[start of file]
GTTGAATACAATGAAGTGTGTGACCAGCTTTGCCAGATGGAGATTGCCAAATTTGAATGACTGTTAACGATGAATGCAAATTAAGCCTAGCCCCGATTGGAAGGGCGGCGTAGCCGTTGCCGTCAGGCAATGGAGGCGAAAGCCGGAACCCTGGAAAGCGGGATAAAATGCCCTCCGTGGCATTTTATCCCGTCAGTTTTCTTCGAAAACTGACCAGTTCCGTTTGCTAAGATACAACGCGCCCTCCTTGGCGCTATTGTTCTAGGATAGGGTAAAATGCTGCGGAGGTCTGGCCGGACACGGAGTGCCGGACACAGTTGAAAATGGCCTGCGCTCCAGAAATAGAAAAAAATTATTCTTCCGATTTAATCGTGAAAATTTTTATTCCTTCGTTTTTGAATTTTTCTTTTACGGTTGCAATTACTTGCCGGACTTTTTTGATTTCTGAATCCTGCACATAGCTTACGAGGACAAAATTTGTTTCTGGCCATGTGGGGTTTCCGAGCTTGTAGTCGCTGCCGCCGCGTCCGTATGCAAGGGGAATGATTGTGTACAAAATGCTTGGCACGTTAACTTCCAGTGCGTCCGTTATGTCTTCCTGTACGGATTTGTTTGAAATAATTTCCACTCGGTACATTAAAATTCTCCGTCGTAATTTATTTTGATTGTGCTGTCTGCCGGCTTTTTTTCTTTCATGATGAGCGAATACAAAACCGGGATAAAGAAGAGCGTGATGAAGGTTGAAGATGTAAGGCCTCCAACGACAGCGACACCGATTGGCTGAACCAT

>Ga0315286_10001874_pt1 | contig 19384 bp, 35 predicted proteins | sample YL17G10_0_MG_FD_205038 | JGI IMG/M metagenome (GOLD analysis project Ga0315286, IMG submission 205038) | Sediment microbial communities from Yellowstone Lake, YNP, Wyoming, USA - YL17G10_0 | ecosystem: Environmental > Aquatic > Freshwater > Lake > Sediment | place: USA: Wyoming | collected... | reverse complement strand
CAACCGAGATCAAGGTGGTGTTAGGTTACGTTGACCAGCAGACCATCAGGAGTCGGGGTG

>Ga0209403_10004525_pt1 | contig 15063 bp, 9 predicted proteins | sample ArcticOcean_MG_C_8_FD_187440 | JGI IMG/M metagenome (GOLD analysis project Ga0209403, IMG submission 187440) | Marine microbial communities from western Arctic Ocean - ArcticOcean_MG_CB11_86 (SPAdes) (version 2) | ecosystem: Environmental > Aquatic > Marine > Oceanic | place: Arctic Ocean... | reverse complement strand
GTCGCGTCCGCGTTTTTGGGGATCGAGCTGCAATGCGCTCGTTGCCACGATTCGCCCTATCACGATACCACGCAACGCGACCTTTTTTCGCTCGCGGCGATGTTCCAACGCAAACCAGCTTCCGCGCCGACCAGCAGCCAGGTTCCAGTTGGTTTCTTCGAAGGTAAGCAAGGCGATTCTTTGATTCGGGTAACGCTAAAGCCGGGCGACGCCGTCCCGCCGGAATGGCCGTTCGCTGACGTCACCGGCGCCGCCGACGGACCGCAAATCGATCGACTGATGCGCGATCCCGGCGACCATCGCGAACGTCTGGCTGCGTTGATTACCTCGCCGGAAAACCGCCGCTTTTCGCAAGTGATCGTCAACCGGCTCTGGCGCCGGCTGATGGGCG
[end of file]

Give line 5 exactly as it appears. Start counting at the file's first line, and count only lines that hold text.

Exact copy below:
GTCGCGTCCGCGTTTTTGGGGATCGAGCTGCAATGCGCTCGTTGCCACGATTCGCCCTATCACGATACCACGCAACGCGACCTTTTTTCGCTCGCGGCGATGTTCCAACGCAAACCAGCTTCCGCGCCGACCAGCAGCCAGGTTCCAGTTGGTTTCTTCGAAGGTAAGCAAGGCGATTCTTTGATTCGGGTAACGCTAAAGCCGGGCGACGCCGTCCCGCCGGAATGGCCGTTCGCTGACGTCACCGGCGCCGCCGACGGACCGCAAATCGATCGACTGATGCGCGATCCCGGCGACCATCGCGAACGTCTGGCTGCGTTGATTACCTCGCCGGAAAACCGCCGCTTTTCGCAAGTGATCGTCAACCGGCTCTGGCGCCGGCTGATGGGCG